What is Cerebral Aneurysm?
A cerebral aneurysm is a weak or thin spot on a brain’s blood vessel that balloons out and fills with blood. This aneurysm can put pressure on a nerve or surrounding brain tissue or rupture, spilling blood into surrounding tissue (hemorrhage).
A cerebral aneurysm can occur anywhere in the brain, but most develop along arteries that run between the underside of the brain and the base of the skull. Some small cerebral aneurysms do not bleed or cause other problems and may be discovered on an imaging study for another condition.
Baptist Health is known for advanced, superior care in diagnosing and treating cerebral aneurysm. Our 24/7 inpatient neurology and neurosurgery services, as well as our outpatient and Home Health physical, occupational, cognitive and speech therapy services are available to help treat people with cerebral aneurysms. In addition, we have the region’s only advanced 3Tesla MRI, MRI spectroscopy and functional MRI technology to accurately diagnose all manner of neurologic disease, including cerebral aneurysm.
You will appreciate timely appointments and a professional, friendly atmosphere where we take time to listen to your concerns. At Baptist Health, you have access to the region’s most comprehensive, multidisciplinary team of specialists and innovative therapies, including many available only through specialized clinical trials. In every way, we work to demonstrate the utmost in excellent care to those who trust us with their health.
Symptoms of Cerebral Aneurysm?
Cerebral aneurysm symptoms depend on if the aneurysm is ruptured or intact. Ruptured aneurysm symptoms may include:
- A drooping eyelid
- A sudden, very severe headache
- Blurred or double vision
- Loss of consciousness
- Nausea and/or vomiting
- Sensitivity to light
- Stiff neck
Intact aneurysms typically do not have symptoms and are most often discovered during tests for other conditions that may present with these symptoms:
- A dilated pupil
- A drooping eyelid
- Changes in vision/double vision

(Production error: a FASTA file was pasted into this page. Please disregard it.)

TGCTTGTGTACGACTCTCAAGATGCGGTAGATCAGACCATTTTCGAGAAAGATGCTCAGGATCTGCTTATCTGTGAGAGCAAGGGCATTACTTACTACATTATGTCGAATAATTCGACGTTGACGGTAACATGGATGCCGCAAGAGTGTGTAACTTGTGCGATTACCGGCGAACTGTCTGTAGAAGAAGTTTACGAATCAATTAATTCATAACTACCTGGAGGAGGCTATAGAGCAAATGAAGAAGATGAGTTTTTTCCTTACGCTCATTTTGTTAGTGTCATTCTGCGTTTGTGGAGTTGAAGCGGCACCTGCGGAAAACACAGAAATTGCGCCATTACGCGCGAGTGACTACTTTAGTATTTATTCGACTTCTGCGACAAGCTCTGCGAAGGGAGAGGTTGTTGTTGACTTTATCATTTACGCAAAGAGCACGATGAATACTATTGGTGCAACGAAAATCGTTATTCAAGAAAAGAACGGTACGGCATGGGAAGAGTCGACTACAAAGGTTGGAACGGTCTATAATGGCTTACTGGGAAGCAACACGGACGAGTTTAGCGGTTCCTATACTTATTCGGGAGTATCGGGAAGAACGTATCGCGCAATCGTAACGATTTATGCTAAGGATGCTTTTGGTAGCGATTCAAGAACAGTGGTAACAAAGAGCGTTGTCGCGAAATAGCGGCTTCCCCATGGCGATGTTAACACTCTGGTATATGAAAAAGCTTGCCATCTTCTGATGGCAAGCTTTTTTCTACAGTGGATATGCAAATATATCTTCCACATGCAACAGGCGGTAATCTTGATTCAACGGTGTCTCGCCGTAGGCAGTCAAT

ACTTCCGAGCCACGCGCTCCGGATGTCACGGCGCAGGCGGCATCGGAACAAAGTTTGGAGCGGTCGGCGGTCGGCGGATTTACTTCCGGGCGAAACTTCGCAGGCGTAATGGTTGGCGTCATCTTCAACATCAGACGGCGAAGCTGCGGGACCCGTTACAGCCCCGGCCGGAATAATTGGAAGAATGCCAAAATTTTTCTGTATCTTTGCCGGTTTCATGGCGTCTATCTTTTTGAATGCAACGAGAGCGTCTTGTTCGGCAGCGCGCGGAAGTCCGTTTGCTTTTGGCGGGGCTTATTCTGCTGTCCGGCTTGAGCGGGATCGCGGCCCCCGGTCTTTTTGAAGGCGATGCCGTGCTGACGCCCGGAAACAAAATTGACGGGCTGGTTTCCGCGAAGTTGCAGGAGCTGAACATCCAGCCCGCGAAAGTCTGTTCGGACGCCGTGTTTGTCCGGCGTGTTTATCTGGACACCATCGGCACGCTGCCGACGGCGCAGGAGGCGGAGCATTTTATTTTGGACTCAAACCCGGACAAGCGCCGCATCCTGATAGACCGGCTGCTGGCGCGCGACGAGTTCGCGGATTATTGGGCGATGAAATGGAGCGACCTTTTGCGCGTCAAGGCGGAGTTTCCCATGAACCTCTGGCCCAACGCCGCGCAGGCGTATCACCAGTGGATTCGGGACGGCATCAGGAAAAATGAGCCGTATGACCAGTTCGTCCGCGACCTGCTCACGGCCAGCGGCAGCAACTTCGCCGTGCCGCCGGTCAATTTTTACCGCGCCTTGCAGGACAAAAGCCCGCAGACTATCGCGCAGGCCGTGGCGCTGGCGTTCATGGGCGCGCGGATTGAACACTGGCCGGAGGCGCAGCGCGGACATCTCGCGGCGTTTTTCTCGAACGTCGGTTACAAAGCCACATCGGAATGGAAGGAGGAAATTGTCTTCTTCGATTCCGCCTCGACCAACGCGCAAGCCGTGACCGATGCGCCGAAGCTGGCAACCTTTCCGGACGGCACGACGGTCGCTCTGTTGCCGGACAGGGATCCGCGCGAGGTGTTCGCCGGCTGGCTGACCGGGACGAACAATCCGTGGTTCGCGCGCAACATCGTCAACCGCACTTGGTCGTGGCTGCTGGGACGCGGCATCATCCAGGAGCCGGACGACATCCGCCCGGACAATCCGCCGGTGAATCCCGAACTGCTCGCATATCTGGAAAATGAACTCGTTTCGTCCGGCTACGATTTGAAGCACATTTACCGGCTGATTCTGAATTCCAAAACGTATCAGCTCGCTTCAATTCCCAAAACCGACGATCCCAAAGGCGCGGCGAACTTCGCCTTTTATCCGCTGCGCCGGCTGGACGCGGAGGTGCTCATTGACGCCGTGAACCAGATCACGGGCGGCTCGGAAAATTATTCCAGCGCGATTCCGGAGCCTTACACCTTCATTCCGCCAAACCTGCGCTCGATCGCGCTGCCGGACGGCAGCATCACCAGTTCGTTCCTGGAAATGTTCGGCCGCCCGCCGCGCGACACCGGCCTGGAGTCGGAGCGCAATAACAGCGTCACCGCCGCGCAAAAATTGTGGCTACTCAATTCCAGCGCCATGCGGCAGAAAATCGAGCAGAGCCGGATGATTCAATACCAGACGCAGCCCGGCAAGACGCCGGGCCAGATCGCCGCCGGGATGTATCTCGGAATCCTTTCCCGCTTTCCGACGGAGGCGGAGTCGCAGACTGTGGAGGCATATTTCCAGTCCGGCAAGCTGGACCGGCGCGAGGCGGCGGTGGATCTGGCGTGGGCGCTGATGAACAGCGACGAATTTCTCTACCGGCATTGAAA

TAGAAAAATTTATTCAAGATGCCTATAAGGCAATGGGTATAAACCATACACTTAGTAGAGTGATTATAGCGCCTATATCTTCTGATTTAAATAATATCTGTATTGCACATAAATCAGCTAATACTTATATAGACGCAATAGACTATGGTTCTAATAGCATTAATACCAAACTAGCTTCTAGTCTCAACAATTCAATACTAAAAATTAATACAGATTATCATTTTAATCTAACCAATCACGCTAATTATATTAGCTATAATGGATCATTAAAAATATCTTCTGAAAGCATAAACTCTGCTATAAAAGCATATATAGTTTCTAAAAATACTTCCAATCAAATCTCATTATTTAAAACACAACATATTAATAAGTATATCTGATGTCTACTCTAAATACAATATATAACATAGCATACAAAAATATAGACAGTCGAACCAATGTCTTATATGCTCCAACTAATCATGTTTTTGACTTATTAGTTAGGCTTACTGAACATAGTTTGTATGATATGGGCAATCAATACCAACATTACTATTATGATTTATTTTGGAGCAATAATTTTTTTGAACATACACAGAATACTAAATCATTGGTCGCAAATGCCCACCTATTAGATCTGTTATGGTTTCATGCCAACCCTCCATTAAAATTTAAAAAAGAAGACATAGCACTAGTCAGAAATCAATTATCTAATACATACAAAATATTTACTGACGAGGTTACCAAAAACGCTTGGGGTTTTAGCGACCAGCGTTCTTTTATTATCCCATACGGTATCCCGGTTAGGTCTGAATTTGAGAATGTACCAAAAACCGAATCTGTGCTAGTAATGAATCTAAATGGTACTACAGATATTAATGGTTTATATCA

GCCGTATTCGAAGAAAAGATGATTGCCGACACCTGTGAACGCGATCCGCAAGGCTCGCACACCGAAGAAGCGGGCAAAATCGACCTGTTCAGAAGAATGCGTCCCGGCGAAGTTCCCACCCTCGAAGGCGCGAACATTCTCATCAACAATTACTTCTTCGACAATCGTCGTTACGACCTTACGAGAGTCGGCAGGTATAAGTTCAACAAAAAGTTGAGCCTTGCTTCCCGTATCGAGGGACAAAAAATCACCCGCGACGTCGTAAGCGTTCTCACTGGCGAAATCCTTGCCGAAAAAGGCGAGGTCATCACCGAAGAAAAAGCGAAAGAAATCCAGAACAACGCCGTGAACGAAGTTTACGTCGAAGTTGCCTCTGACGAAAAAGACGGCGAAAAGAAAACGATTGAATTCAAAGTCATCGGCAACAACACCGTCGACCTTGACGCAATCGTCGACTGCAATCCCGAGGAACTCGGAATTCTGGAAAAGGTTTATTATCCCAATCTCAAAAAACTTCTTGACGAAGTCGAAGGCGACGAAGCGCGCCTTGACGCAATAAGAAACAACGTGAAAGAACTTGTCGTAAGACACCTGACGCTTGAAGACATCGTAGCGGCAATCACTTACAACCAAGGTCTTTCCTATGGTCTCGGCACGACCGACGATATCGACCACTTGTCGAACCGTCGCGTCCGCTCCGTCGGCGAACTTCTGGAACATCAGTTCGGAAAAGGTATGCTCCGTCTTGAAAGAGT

- Numbness, weakness or paralysis on one side of face
- Pain above and behind one eye
To determine if someone has a cerebral aneurysm, we use advanced diagnostic procedures and technology to effectively diagnose, inform treatment and carefully monitor the condition. Diagnostic procedures can include:
Cerebral angiogram: During this procedure, the physician inserts a thin, flexible catheter into a large artery — typically in the groin — and threads it past the heart to the arteries in the brain. He or she then injects a special dye into the catheter that travels to arteries throughout the brain. A series of X-ray images can then reveal details about the conditions of the arteries and the site of an aneurysm.
Cerebrospinal fluid test: The physician may order a test of the cerebrospinal fluid if symptoms of a ruptured aneurysm are present but a CT scan hasn’t shown evidence of bleeding. The procedure, which draws fluid from the spine with a needle, is called a lumbar puncture or spinal tap.
Computerized tomography (CT) scan: This test uses X-rays and computers to create images of the brain. A special CT scan called a CTA (CT angiogram) uses a special dye to highlight and visualize the blood vessels of the brain to find an aneurysm.
Magnetic resonance imaging (MRI): This test uses a powerful magnet and radio waves to produce images of the brain. A type of MRI that assesses the arteries in detail (MRI angiography) may detect and visualize an aneurysm.
Cerebral aneurysms develop as a result of thinning artery walls. Aneurysms often form at branches in arteries because those sections of the vessel are weaker. Cerebral aneurysm may be inherited or related to a disease or defect, but some lifestyle factors do increase the risk of developing one. They include:
- Drug abuse, especially cocaine use
- Hardening of the arteries (arteriosclerosis)
- Heavy alcohol consumption
- High blood pressure
Risk factors that may contribute to cerebral aneurysm include: